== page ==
I believe the Newark Earthworks were a place of pilgrimage. Many Native Americans, archaeologists and historians of religion have said so.
The Newark Earthworks were not primarily residential. Cahokia, a mound complex on the Mississippi River, was once a city of more than 20,000, but the remains here show only scattered hamlets.
Further, the Octagon and the Great Circle were not burial mounds. Earthen walls once defined an ellipse, which was used for burials. Dozens of skeletons were removed from that area more than a century ago.
Hence the mystery. This is the largest complex of geometric earthworks in the world. The geometry is astounding, and the Octagon aligns with the 18.6-year lunar cycle. But what was it?
The United States Department of Interior says it was a ceremonial center. In nominating the Newark Earthworks together with earthworks in Chillicothe and at Fort Ancient for the UNESCO World Heritage list, our government calls these sites "Hopewell Ceremonial Centers."
Evidence suggests that people came here from great distances following a chain of rivers: the Licking, the Muskingum, the Ohio and the Mississippi. Early maps suggests that they walked from the river into the earthworks following roadways that were defined by parallel earthen walls.
One set of parallel walls extended southwest from the Octagon for several miles, crossing Ramp Creek and continuing in toward Chillicothe. Archaeologist Bradley Lepper has called this "the Great Hopewell Road" and argued that it connected ceremonial centers here and there.
A whole series of huge geometric earthworks, including the only other octagon-connected- to-a-circle ever built, were located near what is today Chillicothe. The axis of the octagons here and there differs by 90 degrees. The shape of the two octagons here and there is a very different. Why? The only octagon that aligns with the moon from that place on the globe is the one they built. The only octagon that aligns with the moon from Newark is the one they built here.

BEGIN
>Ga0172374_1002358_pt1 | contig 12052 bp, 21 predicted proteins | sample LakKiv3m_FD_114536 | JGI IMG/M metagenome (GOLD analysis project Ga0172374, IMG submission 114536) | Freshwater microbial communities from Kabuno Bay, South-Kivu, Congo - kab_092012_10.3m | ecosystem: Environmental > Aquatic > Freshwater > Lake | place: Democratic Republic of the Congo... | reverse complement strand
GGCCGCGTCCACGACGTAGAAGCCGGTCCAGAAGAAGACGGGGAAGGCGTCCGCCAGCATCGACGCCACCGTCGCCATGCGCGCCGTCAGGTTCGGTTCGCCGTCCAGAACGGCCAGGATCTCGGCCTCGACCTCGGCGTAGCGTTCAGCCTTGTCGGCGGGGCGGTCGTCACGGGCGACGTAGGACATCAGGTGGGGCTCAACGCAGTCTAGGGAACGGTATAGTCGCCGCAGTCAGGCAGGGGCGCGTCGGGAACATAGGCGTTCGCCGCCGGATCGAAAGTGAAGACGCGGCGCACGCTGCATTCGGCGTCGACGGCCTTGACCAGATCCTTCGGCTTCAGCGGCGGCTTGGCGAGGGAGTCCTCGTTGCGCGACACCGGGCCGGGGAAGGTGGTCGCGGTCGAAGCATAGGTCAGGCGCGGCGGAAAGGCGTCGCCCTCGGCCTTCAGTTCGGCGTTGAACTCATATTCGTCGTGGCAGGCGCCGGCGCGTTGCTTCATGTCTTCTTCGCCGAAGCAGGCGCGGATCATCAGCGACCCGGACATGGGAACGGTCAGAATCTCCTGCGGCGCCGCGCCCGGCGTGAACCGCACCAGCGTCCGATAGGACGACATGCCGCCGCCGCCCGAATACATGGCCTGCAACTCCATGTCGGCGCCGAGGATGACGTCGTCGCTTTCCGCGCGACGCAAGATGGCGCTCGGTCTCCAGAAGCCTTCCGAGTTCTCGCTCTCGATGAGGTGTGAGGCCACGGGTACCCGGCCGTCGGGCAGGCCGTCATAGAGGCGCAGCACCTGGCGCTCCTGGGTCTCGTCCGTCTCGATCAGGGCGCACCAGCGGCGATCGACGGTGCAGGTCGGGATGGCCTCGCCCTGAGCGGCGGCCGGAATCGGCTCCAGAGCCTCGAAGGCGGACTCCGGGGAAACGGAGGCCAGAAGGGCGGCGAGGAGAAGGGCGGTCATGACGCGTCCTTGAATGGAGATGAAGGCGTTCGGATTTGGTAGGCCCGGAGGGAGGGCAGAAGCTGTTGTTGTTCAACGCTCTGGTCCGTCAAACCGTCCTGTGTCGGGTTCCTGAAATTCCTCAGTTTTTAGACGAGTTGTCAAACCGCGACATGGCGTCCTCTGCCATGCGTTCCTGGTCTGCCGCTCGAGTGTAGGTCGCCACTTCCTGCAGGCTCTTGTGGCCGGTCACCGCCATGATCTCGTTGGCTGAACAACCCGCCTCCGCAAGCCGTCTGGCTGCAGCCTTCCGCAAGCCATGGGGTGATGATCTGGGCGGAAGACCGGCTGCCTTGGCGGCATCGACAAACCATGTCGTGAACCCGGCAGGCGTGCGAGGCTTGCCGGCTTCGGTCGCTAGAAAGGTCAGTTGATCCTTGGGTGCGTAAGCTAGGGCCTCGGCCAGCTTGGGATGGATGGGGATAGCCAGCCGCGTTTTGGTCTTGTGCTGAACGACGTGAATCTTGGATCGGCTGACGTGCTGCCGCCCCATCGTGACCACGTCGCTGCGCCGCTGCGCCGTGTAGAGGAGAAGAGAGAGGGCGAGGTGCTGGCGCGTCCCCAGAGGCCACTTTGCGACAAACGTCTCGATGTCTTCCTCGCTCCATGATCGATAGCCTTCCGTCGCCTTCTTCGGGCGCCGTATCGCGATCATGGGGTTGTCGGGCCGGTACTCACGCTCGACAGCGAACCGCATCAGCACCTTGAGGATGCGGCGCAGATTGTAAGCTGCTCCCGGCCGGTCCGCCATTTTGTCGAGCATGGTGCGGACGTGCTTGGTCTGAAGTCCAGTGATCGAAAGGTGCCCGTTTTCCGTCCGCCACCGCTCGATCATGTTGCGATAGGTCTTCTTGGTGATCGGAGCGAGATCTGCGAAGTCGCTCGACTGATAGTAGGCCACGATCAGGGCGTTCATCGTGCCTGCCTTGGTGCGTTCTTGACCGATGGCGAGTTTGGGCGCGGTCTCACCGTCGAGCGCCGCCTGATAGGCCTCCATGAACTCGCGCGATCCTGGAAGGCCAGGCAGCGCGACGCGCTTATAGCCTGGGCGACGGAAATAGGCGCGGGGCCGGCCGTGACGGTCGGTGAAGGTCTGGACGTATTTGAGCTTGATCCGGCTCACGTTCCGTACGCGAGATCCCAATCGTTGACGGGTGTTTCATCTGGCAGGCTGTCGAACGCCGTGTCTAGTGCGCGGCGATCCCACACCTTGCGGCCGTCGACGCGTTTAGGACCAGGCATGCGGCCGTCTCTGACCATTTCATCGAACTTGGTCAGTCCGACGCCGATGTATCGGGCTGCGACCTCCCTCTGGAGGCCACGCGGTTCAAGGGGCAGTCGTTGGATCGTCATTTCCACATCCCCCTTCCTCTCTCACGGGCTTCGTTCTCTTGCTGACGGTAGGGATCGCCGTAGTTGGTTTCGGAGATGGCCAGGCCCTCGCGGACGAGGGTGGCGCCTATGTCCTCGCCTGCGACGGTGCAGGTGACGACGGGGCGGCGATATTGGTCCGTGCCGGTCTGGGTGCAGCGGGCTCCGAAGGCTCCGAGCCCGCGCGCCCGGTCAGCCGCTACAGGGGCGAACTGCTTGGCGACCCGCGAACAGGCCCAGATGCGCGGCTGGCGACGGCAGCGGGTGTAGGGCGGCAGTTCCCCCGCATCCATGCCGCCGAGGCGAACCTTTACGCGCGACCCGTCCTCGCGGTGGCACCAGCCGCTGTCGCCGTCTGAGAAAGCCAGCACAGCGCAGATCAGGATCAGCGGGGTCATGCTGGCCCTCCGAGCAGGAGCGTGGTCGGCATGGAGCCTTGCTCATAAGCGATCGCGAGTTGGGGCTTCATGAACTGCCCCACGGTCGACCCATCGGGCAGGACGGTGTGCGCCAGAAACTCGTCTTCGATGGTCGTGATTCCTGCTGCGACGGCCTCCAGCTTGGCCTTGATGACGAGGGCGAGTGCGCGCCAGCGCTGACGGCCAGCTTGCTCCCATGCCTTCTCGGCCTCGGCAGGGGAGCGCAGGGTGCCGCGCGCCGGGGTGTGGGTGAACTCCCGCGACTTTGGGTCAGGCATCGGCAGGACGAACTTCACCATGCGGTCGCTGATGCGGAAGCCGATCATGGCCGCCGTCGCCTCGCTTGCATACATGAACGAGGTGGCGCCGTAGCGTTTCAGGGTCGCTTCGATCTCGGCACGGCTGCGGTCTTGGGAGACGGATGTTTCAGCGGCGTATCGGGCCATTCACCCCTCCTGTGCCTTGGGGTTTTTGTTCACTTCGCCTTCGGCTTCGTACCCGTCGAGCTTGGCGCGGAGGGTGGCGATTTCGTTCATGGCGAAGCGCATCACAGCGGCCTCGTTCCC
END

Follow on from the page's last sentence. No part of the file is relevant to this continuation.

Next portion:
Native Americans, archaeologists and historians of religions tell us that ancient people came to Newark from great distances. They came here for ceremony. They probably came to Ohio by following rivers. They built earthworks in Chillicothe and in Newark, and it is very likely that they walked back and forth between them.
This fall, a group of pilgrims will walk from Chillicothe to Newark, following the path of the Great Hopewell Road as much as possible. They will walk nearly 70 miles over seven days, camping each night and hosting public programs around campfires. The walk will begin with a ceremony within the earthworks at Chillicothe on Oct. 10 and conclude with a ceremony within the Octagon at 5:30 p.m. Oct. 16.
Join us for the entire pilgrimage or for an afternoon, a mile or an evening campfire. Consider donating so that someone else can walk. The cost will be $20 per day or $140 for the week.
How better to connect with the ancient people who shaped the landscape where we live? We will walk where they walked and celebrate where they celebrated.
The Walk with the Ancients is an outreach of the Newark Earthworks Center at The Ohio State University at Newark. For more information see www.newark.osu. edu and follow the link to "Newark Earthworks Day;" e-mail earthworks@osu. edu; or call (740) 364-9584.
Richard Shiels is an associate professor of history and the director of the Newark Earthworks Center at the Newark campus of Ohio State University and Central Ohio Technical College.